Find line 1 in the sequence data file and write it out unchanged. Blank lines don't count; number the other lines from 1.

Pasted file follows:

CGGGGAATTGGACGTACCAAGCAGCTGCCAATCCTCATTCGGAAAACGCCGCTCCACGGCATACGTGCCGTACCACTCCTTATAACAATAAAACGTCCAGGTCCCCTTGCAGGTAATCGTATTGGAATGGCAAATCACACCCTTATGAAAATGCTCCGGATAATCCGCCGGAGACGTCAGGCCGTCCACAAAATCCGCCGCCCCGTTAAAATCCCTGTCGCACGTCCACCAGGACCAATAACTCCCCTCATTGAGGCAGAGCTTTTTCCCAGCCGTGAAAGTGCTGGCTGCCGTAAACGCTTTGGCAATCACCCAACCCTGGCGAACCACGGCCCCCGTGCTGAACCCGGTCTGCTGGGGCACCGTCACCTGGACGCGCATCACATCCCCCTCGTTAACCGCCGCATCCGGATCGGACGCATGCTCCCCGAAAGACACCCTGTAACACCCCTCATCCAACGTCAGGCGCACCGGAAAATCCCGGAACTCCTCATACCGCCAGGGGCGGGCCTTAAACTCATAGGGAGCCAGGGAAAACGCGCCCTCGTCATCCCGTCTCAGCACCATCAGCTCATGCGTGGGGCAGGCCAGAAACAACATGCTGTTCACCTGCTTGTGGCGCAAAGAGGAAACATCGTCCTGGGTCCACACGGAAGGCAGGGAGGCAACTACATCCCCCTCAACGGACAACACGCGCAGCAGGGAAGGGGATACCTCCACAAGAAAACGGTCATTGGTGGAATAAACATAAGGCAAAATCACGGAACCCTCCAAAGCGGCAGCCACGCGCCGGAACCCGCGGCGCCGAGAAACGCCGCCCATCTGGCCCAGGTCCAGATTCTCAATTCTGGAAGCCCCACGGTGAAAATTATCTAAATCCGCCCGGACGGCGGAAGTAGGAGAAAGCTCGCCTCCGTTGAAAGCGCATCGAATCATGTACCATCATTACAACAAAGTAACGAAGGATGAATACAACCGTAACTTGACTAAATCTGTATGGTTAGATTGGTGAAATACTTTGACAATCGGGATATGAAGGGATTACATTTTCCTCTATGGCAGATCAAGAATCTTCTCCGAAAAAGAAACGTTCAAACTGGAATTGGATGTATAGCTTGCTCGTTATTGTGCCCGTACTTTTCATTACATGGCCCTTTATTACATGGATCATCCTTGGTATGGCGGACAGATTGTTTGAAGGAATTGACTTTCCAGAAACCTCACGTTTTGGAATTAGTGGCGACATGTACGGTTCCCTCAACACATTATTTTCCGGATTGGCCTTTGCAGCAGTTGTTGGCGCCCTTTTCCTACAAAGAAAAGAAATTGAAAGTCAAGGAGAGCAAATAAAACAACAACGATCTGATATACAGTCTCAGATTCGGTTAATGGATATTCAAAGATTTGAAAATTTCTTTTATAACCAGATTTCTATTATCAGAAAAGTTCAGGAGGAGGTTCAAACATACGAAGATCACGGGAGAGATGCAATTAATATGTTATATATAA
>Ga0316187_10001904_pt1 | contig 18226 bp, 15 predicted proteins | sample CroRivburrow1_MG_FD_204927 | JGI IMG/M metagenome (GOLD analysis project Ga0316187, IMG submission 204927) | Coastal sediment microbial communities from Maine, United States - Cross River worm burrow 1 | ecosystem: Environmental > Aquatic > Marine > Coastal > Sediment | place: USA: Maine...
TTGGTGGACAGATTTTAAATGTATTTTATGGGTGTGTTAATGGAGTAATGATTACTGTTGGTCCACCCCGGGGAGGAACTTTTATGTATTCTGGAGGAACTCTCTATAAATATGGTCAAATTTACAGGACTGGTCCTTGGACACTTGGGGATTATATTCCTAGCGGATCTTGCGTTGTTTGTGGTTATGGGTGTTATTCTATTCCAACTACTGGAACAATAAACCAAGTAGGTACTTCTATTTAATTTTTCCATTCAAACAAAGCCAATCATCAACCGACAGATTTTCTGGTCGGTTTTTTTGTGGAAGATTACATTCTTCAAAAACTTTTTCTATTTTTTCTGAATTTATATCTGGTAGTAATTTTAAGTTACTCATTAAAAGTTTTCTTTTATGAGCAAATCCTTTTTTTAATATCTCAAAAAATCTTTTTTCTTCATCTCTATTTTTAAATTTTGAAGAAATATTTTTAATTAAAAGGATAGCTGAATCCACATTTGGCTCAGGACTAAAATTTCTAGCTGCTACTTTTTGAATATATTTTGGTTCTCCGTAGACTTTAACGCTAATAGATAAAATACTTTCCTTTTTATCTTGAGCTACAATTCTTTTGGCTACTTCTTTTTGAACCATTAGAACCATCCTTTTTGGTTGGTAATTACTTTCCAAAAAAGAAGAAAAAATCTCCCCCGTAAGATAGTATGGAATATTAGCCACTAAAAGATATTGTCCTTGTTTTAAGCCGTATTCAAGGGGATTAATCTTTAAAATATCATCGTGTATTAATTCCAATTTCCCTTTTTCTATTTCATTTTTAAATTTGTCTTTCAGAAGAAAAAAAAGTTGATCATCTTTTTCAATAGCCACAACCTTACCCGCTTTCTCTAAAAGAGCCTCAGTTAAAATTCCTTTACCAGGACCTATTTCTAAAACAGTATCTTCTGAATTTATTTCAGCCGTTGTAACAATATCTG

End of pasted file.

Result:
CGGGGAATTGGACGTACCAAGCAGCTGCCAATCCTCATTCGGAAAACGCCGCTCCACGGCATACGTGCCGTACCACTCCTTATAACAATAAAACGTCCAGGTCCCCTTGCAGGTAATCGTATTGGAATGGCAAATCACACCCTTATGAAAATGCTCCGGATAATCCGCCGGAGACGTCAGGCCGTCCACAAAATCCGCCGCCCCGTTAAAATCCCTGTCGCACGTCCACCAGGACCAATAACTCCCCTCATTGAGGCAGAGCTTTTTCCCAGCCGTGAAAGTGCTGGCTGCCGTAAACGCTTTGGCAATCACCCAACCCTGGCGAACCACGGCCCCCGTGCTGAACCCGGTCTGCTGGGGCACCGTCACCTGGACGCGCATCACATCCCCCTCGTTAACCGCCGCATCCGGATCGGACGCATGCTCCCCGAAAGACACCCTGTAACACCCCTCATCCAACGTCAGGCGCACCGGAAAATCCCGGAACTCCTCATACCGCCAGGGGCGGGCCTTAAACTCATAGGGAGCCAGGGAAAACGCGCCCTCGTCATCCCGTCTCAGCACCATCAGCTCATGCGTGGGGCAGGCCAGAAACAACATGCTGTTCACCTGCTTGTGGCGCAAAGAGGAAACATCGTCCTGGGTCCACACGGAAGGCAGGGAGGCAACTACATCCCCCTCAACGGACAACACGCGCAGCAGGGAAGGGGATACCTCCACAAGAAAACGGTCATTGGTGGAATAAACATAAGGCAAAATCACGGAACCCTCCAAAGCGGCAGCCACGCGCCGGAACCCGCGGCGCCGAGAAACGCCGCCCATCTGGCCCAGGTCCAGATTCTCAATTCTGGAAGCCCCACGGTGAAAATTATCTAAATCCGCCCGGACGGCGGAAGTAGGAGAAAGCTCGCCTCCGTTGAAAGCGCATCGAATCATGTACCATCATTACAACAAAGTAACGAAGGATGAATACAACCGTAACTTGACTAAATCTGTATGGTTAGATTGGTGAAATACTTTGACAATCGGGATATGAAGGGATTACATTTTCCTCTATGGCAGATCAAGAATCTTCTCCGAAAAAGAAACGTTCAAACTGGAATTGGATGTATAGCTTGCTCGTTATTGTGCCCGTACTTTTCATTACATGGCCCTTTATTACATGGATCATCCTTGGTATGGCGGACAGATTGTTTGAAGGAATTGACTTTCCAGAAACCTCACGTTTTGGAATTAGTGGCGACATGTACGGTTCCCTCAACACATTATTTTCCGGATTGGCCTTTGCAGCAGTTGTTGGCGCCCTTTTCCTACAAAGAAAAGAAATTGAAAGTCAAGGAGAGCAAATAAAACAACAACGATCTGATATACAGTCTCAGATTCGGTTAATGGATATTCAAAGATTTGAAAATTTCTTTTATAACCAGATTTCTATTATCAGAAAAGTTCAGGAGGAGGTTCAAACATACGAAGATCACGGGAGAGATGCAATTAATATGTTATATATAA